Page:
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Slovenia's Economy Projected to Shrink 0.9% This Year (adds)

Ljubljana, 15 March (STA) - Slovenia's gross domestic product is expected to shrink by 0.9% this year following a 0.2% contraction in 2011, the Institute of Macroeconomic Analysis and Development (IMAD), a government think-tank, said in its Spring Forecast on Thursday, less than two months after it projected growth of 0.2% for the year.

IMAD also downgraded its earlier projection for 2013 from 2% to 1.1%. In 2014 the economy is expected to pick up, to 2.2%, IMAD boss Boštjan Vasle told the press after the report was presented to the government.

"Both figures depend on the success of consolidation of public finances," Vasle said, arguing that failure to cut the deficit and regain the trust of the markets threatened to prolong the slump.

Only exports, projected to grow by only 1.4%, will have a positive contribution to growth, while all domestic factors remain negative.

Having already contracted for three years, domestic consumption is projected to drop 1.2% on the back of a 3.5% drop in government spending.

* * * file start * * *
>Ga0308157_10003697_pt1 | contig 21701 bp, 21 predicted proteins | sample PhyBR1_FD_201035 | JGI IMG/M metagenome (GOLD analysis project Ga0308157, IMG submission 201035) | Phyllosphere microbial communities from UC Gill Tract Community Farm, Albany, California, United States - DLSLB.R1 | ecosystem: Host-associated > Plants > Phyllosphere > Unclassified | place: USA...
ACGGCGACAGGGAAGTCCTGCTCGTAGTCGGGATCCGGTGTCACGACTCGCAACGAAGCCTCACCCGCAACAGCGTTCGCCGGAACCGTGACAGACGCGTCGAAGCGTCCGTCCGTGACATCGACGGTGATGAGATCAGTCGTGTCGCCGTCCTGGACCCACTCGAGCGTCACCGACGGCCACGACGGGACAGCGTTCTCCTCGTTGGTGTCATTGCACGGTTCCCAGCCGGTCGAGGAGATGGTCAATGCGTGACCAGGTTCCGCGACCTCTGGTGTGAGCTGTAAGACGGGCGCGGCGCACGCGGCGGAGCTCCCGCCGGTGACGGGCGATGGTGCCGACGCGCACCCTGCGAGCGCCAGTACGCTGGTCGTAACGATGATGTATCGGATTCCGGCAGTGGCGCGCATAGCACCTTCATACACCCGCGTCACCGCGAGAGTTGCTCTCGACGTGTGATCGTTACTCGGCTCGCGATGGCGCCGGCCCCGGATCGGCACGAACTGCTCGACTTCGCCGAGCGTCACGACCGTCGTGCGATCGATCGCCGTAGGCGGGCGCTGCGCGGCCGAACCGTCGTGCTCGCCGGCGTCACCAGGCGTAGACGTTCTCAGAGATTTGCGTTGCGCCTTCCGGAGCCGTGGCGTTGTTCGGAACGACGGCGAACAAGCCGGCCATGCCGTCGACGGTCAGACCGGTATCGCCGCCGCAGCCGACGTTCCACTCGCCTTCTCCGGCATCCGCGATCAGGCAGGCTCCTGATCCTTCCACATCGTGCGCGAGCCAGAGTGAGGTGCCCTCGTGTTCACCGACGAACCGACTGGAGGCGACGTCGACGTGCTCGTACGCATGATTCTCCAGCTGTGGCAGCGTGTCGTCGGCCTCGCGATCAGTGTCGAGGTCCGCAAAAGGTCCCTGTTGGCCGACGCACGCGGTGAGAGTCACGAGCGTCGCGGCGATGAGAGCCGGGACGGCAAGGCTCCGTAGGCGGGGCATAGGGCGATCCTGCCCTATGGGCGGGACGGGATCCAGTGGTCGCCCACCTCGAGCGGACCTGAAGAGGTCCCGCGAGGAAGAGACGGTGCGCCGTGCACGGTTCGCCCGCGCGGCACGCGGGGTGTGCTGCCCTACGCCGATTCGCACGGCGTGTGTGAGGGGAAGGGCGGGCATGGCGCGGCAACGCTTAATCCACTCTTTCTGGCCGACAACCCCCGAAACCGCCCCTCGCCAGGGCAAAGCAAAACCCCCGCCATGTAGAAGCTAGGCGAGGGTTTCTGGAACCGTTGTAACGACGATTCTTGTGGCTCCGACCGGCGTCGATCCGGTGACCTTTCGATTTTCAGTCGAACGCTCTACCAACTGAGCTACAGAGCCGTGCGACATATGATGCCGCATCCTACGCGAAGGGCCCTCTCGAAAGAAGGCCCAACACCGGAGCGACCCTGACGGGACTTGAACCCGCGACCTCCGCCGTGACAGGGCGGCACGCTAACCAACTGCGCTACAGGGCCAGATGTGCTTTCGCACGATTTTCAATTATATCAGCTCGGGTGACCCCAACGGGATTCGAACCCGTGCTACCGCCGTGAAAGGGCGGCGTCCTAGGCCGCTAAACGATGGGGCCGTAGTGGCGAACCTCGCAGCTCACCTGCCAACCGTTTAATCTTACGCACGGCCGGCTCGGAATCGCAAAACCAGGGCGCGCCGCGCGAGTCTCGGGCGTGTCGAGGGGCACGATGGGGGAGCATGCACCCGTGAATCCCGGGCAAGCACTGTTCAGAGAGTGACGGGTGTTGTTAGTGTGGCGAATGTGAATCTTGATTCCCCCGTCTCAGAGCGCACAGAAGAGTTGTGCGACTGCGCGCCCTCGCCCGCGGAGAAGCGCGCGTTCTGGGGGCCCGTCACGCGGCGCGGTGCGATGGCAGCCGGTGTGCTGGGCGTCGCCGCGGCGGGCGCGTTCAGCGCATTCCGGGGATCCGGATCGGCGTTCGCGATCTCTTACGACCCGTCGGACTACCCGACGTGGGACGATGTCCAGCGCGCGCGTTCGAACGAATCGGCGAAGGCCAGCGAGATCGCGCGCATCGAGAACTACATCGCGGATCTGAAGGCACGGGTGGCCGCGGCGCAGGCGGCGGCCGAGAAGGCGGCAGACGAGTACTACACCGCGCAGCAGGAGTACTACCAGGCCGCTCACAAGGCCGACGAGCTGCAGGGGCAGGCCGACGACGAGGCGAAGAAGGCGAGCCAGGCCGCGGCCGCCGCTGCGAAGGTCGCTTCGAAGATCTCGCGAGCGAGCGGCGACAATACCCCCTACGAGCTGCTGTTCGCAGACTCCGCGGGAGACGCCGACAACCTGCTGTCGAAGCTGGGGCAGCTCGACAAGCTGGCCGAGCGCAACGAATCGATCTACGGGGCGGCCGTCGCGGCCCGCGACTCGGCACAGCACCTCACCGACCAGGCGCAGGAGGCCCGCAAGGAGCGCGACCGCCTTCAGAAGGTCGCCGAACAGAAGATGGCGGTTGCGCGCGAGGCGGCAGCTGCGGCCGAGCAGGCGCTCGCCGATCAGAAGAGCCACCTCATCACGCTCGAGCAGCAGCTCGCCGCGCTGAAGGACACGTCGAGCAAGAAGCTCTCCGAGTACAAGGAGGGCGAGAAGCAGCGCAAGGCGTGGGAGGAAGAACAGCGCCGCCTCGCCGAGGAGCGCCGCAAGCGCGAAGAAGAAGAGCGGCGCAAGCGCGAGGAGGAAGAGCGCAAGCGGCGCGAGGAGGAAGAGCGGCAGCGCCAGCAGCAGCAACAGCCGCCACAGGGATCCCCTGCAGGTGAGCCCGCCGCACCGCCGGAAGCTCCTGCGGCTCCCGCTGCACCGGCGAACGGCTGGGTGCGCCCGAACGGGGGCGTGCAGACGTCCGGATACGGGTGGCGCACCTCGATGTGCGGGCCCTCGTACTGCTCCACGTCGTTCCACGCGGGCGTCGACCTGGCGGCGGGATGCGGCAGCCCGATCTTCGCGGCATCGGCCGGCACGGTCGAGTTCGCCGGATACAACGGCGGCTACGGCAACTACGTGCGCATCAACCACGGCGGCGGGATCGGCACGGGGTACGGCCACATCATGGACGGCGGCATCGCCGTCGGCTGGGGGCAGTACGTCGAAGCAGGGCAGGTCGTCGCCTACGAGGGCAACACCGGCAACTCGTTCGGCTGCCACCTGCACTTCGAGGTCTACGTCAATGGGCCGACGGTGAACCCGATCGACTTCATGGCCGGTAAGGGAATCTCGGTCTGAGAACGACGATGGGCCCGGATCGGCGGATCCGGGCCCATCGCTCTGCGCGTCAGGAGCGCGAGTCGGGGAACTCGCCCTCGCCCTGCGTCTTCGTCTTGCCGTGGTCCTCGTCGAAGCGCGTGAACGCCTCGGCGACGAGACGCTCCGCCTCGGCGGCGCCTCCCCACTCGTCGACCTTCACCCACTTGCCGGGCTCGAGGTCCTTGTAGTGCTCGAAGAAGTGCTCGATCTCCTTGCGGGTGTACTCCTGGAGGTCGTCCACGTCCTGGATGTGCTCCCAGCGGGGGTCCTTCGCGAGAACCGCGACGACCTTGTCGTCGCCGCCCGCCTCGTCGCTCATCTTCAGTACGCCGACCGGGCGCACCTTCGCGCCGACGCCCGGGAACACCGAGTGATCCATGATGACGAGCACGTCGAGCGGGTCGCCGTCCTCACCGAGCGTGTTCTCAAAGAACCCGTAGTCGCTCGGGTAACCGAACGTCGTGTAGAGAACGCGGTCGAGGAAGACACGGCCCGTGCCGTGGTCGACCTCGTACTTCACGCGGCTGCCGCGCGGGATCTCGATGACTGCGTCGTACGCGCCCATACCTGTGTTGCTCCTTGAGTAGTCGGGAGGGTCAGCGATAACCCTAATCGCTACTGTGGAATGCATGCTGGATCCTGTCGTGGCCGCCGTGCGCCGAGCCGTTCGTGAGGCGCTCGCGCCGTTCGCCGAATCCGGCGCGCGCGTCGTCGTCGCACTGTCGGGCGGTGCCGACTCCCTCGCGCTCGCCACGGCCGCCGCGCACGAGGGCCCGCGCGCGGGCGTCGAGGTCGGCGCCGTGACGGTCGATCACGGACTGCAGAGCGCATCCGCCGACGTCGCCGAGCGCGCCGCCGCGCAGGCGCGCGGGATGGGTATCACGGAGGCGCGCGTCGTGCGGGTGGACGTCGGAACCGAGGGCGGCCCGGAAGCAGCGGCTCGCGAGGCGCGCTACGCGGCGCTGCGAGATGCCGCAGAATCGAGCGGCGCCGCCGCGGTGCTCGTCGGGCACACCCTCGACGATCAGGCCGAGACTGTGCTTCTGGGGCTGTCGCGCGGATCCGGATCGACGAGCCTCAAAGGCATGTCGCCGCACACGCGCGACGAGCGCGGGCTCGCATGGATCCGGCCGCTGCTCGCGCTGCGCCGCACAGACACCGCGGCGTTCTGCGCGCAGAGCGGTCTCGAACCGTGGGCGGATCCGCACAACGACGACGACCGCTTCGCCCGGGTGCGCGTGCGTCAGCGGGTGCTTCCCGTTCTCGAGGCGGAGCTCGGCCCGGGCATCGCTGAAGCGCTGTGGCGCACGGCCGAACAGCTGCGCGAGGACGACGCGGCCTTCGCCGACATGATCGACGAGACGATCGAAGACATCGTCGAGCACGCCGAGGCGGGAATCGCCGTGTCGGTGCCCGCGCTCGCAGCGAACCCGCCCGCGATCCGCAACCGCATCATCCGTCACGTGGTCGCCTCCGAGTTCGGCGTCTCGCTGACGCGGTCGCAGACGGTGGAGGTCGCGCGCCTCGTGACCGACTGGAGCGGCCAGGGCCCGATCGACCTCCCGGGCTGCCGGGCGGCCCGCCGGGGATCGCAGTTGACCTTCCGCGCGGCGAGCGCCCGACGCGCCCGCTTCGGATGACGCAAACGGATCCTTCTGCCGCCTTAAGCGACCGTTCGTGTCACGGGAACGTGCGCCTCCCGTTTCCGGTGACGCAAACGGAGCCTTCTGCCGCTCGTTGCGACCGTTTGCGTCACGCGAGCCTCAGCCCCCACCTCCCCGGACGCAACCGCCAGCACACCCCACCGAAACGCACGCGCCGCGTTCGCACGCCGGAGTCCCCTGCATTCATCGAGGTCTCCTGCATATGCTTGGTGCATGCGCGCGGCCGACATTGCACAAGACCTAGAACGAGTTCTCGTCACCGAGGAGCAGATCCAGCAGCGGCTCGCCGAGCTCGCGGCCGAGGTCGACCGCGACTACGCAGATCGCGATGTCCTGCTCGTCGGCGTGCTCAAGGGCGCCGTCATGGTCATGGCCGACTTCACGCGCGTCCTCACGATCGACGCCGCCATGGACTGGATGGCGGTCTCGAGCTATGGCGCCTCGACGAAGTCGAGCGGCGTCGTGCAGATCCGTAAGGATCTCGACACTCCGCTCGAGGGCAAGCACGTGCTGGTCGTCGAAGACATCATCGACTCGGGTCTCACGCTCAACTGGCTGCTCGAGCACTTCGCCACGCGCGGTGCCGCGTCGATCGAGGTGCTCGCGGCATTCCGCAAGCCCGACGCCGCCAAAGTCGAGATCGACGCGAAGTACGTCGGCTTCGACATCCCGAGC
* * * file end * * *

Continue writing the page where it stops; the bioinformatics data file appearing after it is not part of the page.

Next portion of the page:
Gross fixed capital formation, which dropped 40% since 2009, is to contract by another 1.5% this year, according to Vasle.

The stagnation is expected to increase the number of the unemployed to 119,000 (up from 114,000 in February) this year, with the registered unemployment rate rising to 12.9% (from 12.1% in December).

Wages will stagnate as well, dropping in the public sector in real terms and inching only 0.4% higher in the private sector. Inflation is to hover around 2%.

But even the downgraded forecast comes with a number of risks, with Vasle warning that a deeper-than-expected recession in the eurozone could slow the Slovenian economy down even more.

However, the downgrade is not expected to affect the supplementary budget for 2012, which is already in the making, as the government budgeted a sufficient, EUR 100m buffer in the revenue forecast, Finance Minister Janez Šušteršič said.

The government, therefore, remains committed to reducing the budget deficit to 3% of GDP.

Šušteršič acknowledged that an alternative scenario of not trimming spending so much would have a positive impact on economic growth, but that could put Slovenia in a situation where it could no longer manage debt or borrow at normal market conditions.

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